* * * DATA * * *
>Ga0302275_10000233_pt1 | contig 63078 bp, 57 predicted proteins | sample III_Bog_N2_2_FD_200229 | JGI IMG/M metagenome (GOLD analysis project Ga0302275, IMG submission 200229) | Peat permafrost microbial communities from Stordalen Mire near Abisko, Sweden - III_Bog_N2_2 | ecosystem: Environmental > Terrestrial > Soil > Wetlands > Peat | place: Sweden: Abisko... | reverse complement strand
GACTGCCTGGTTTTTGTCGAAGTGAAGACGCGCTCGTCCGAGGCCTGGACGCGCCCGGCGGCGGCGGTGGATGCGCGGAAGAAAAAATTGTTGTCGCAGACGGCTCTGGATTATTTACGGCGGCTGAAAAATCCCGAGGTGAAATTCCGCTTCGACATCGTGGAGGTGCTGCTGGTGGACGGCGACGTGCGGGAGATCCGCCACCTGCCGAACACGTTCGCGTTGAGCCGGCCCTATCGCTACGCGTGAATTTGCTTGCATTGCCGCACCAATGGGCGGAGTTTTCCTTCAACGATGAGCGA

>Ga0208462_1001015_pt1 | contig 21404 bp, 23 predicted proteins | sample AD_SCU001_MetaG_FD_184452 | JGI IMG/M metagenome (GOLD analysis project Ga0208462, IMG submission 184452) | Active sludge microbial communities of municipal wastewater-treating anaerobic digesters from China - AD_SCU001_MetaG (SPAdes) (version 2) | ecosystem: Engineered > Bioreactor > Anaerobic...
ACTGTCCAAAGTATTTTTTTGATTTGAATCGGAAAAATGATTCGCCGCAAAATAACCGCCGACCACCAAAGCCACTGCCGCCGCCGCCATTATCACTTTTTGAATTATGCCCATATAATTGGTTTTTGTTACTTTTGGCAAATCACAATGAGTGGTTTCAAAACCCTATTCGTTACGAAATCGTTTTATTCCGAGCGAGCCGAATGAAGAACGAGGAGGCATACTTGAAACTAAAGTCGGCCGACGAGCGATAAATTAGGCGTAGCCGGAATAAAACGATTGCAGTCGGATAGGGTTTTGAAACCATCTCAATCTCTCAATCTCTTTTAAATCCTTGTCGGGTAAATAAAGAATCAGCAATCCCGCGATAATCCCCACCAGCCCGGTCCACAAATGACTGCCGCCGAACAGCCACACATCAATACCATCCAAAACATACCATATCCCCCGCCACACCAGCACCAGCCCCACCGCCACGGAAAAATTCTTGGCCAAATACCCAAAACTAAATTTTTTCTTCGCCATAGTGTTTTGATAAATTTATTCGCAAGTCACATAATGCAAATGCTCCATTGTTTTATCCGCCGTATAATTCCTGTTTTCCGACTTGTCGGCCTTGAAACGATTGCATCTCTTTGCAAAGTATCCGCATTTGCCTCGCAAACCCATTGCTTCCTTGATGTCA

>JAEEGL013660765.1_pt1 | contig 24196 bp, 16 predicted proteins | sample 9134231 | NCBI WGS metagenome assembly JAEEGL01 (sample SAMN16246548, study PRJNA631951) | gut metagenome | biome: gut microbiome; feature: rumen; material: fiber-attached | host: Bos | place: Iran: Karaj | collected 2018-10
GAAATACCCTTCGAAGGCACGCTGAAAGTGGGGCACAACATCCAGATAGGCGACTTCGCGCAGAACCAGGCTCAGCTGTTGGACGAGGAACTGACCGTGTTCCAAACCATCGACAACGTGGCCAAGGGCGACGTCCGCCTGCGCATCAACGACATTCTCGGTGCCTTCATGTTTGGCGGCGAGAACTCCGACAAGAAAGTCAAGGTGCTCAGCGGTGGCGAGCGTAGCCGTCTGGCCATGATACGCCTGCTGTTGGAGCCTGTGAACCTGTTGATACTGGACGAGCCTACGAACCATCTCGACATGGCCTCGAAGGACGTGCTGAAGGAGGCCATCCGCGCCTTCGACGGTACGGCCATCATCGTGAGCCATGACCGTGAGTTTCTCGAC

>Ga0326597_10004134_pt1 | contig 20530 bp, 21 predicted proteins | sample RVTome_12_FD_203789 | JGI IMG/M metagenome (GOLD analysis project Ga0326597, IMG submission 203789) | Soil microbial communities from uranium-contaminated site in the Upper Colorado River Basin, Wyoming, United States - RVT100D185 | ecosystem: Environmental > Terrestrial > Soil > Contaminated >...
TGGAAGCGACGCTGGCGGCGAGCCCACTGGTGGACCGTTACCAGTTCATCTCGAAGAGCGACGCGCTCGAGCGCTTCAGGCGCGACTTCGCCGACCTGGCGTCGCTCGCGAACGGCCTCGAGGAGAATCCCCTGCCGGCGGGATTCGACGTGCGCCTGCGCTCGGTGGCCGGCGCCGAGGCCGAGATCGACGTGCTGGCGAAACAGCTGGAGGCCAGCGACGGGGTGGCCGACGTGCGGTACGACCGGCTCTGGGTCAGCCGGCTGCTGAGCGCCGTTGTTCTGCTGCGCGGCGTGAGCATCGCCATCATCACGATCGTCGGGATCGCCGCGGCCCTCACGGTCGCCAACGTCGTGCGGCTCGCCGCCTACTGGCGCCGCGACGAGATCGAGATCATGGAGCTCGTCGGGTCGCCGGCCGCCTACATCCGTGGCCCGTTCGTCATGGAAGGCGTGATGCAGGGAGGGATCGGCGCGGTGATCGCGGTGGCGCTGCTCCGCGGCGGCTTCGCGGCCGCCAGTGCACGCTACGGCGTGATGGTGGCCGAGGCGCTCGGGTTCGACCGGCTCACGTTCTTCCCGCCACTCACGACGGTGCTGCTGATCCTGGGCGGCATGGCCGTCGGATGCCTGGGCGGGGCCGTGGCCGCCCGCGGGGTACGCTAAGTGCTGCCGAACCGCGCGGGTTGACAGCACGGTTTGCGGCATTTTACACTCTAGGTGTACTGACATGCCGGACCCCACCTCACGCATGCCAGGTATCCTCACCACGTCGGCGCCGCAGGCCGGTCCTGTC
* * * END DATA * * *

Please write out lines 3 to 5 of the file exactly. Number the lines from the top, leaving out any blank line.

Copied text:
>Ga0208462_1001015_pt1 | contig 21404 bp, 23 predicted proteins | sample AD_SCU001_MetaG_FD_184452 | JGI IMG/M metagenome (GOLD analysis project Ga0208462, IMG submission 184452) | Active sludge microbial communities of municipal wastewater-treating anaerobic digesters from China - AD_SCU001_MetaG (SPAdes) (version 2) | ecosystem: Engineered > Bioreactor > Anaerobic...
ACTGTCCAAAGTATTTTTTTGATTTGAATCGGAAAAATGATTCGCCGCAAAATAACCGCCGACCACCAAAGCCACTGCCGCCGCCGCCATTATCACTTTTTGAATTATGCCCATATAATTGGTTTTTGTTACTTTTGGCAAATCACAATGAGTGGTTTCAAAACCCTATTCGTTACGAAATCGTTTTATTCCGAGCGAGCCGAATGAAGAACGAGGAGGCATACTTGAAACTAAAGTCGGCCGACGAGCGATAAATTAGGCGTAGCCGGAATAAAACGATTGCAGTCGGATAGGGTTTTGAAACCATCTCAATCTCTCAATCTCTTTTAAATCCTTGTCGGGTAAATAAAGAATCAGCAATCCCGCGATAATCCCCACCAGCCCGGTCCACAAATGACTGCCGCCGAACAGCCACACATCAATACCATCCAAAACATACCATATCCCCCGCCACACCAGCACCAGCCCCACCGCCACGGAAAAATTCTTGGCCAAATACCCAAAACTAAATTTTTTCTTCGCCATAGTGTTTTGATAAATTTATTCGCAAGTCACATAATGCAAATGCTCCATTGTTTTATCCGCCGTATAATTCCTGTTTTCCGACTTGTCGGCCTTGAAACGATTGCATCTCTTTGCAAAGTATCCGCATTTGCCTCGCAAACCCATTGCTTCCTTGATGTCA

>JAEEGL013660765.1_pt1 | contig 24196 bp, 16 predicted proteins | sample 9134231 | NCBI WGS metagenome assembly JAEEGL01 (sample SAMN16246548, study PRJNA631951) | gut metagenome | biome: gut microbiome; feature: rumen; material: fiber-attached | host: Bos | place: Iran: Karaj | collected 2018-10